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Urinary tract infection in Child
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Urinary tract infection in Child

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Contributors: Michael W. Winter MD, Eric Ingerowski MD, FAAP
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Synopsis

This summary discusses urinary tract infection in adults and children. Urinary tract infection in neonates and infants is addressed separately.

Urinary tract infection (UTI) is a general term that describes infection anywhere in the urinary system. UTI can be further subclassified by the exact location of the infection, presence or absence of symptoms, and complications. In everyday practice, these classifications are subject to significant overlap and cause clinical confusion.

Definitions
  • Bacteriuria – Presence of bacteria in the urine.
  • Cystitis – Syndrome involving constellation of dysuria, frequency, urgency, and occasionally suprapubic tenderness; can be present in the setting of lower urinary tract inflammation in the absence of infection or urethritis.
  • Acute pyelonephritis – Clinical syndrome characterized by flank pain, flank tenderness, and fever often associated with cystitis symptoms in the presence of significant bacteriuria. This triad of symptoms (flank pain, fever, and nausea / vomiting) can also be seen in noninfectious etiologies, including renal calculi and renal infarction.
  • Uncomplicated UTI – UTI in a structurally and neurologically normal urinary tract.
  • Complicated UTI – UTI in the presence of anatomical or functional abnormalities. In general, UTIs in men, pregnant women, children, and patients in a health care-associated setting may be considered complicated.
  • Urosepsis – Sepsis caused by a UTI.
Incidence and Prevalence
UTIs are a common infection in neonates and children, with an incidence of approximately 1%-2%. They occur more commonly in males during the first 3 months of life and otherwise are more common in females throughout infancy and childhood.

Symptoms
Just as in adults, UTIs present with a range of symptoms in children. Patients may present with fever, abdominal or back pain, nausea or emesis, dysuria, hematuria, and/or fatigue. Approximately 7% of undifferentiated febrile illnesses in neonates and young infants are due to UTIs.

Etiology
Bacteria are the leading cause of UTIs. Escherichia coli (80% of cases) and other gram-negative bacteria are the leading culprits. Gram-positive, viral, and fungal organisms are less likely to cause UTIs.

Risk Factors
  • Age: male patients younger than 1 year and female patients older than 4 years
  • Uncircumcised males younger than 1 year
  • Northern European ethnicity
  • First-degree relative with history of UTI
  • Anatomic or functional abnormality and resultant vesicoureteral reflux: posterior urethral valves, ureteropelvic junction obstruction
  • Neurogenic bladder: spinal cord injury (ie, myelomeningocele)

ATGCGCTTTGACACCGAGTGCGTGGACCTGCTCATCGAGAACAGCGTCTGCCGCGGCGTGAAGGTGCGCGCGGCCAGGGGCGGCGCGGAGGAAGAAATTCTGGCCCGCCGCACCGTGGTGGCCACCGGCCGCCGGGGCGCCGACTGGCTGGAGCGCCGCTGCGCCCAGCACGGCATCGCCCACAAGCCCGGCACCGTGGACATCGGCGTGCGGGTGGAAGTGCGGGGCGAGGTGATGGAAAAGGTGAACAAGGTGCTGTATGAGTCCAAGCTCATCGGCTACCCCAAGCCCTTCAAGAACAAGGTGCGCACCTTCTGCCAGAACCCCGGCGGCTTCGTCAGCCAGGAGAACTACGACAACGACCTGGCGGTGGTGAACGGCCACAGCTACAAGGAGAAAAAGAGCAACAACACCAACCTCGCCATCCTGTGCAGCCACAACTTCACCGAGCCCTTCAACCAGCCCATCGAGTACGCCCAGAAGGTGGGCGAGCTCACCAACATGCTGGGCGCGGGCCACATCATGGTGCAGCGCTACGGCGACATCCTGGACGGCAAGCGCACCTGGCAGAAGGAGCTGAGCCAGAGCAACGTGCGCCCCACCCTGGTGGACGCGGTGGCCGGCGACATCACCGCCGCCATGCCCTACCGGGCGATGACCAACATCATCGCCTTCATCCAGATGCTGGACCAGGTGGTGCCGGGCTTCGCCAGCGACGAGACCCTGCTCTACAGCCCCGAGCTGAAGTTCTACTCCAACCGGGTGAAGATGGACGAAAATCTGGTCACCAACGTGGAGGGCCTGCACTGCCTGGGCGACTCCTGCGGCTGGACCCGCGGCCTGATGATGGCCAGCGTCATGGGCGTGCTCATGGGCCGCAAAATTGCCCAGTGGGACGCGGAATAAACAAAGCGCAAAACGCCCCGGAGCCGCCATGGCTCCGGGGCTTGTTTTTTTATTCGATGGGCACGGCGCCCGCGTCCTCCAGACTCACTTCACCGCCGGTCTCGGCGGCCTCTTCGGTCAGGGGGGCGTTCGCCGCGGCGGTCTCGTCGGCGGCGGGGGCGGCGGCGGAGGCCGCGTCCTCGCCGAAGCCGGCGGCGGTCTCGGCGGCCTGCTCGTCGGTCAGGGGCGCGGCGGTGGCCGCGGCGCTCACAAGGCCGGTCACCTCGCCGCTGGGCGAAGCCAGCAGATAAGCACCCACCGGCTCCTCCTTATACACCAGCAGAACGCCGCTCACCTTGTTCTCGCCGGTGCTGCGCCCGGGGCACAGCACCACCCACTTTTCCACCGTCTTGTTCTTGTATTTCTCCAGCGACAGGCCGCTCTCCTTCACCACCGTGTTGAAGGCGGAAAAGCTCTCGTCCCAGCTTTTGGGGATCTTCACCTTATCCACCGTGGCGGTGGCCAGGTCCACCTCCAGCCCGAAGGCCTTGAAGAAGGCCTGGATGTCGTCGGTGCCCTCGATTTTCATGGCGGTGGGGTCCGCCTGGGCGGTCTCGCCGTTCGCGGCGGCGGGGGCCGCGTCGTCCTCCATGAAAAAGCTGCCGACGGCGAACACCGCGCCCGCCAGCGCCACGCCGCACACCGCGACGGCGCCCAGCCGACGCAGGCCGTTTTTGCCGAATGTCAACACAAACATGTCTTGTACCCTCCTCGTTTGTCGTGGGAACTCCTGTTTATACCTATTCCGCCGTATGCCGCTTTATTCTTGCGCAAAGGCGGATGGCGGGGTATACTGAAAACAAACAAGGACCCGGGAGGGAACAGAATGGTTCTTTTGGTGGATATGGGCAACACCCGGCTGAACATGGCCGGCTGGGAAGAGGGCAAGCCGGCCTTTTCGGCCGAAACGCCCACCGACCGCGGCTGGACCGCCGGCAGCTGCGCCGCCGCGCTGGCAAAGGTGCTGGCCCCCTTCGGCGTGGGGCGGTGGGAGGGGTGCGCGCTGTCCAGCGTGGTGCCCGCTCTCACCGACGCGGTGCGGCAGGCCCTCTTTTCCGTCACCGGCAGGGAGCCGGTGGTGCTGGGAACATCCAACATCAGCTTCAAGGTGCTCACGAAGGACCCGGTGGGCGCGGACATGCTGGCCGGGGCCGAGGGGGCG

• Bladder or bowel dysfunction
  • Sexual intercourse (increases UTI risk in females)
  • Bladder catheterization
  • Constipation
Pathogenesis
  • Ascending route – In the majority of the UTIs, pathogens gain access to the urinary tract by ascending up the urethra to the bladder. Further ascent of pathogens is the cause of the majority of renal parenchymal infections. Urethral massage and sexual intercourse facilitate the first step of this process in females. Indwelling catheters facilitate ascent, and spermicides promote vaginal colonization with pathogens.
  • Hematogenous route – Associated with abscess formation in the kidneys. Usually results from bacteremia with virulent pathogens such as Staphylococcus aureus, Salmonella, or possibly Candida. Infection of the kidney with gram-negative bacilli through a hematogenous route is rare in humans, although ascending pyelonephritis can lead to bacteremia in 20%-30% of cases.
Progression
Prompt treatment of UTI is paramount to minimize potential for pyelonephritis, renal abscesses, and renal scarring that can result in chronic renal injury. If an underlying behavior or anatomic condition is identified that places the patient at increased risk for recurring UTIs, treatment of the underlying disorder is strongly advised. Risk factors for renal scarring due to UTI include delay in effective treatment, recurrent febrile UTIs, anatomic variants causing obstruction, and bladder / bowel dysfunction.

Codes

ICD10CM:
N39.0 – Urinary tract infection, site not specified

SNOMEDCT:
68566005 – Urinary tract infectious disease

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Therapy

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Drug Reaction Data

Below is a list of drugs with literature evidence indicating an adverse association with this diagnosis. The list is continually updated through ongoing research and new medication approvals. Click on Citations to sort by number of citations or click on Medication to sort the medications alphabetically.

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References

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Last Reviewed: 02/18/2019
Last Updated: 05/02/2019
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Urinary tract infection in Child
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Urinary tract infection (Urinary Tract Infection) : Hematuria, Pyuria, Urinary frequency, Dysuria, Suprapubic pain, Leukocyte esterase positive, Bacteriuria, Urinary urgency
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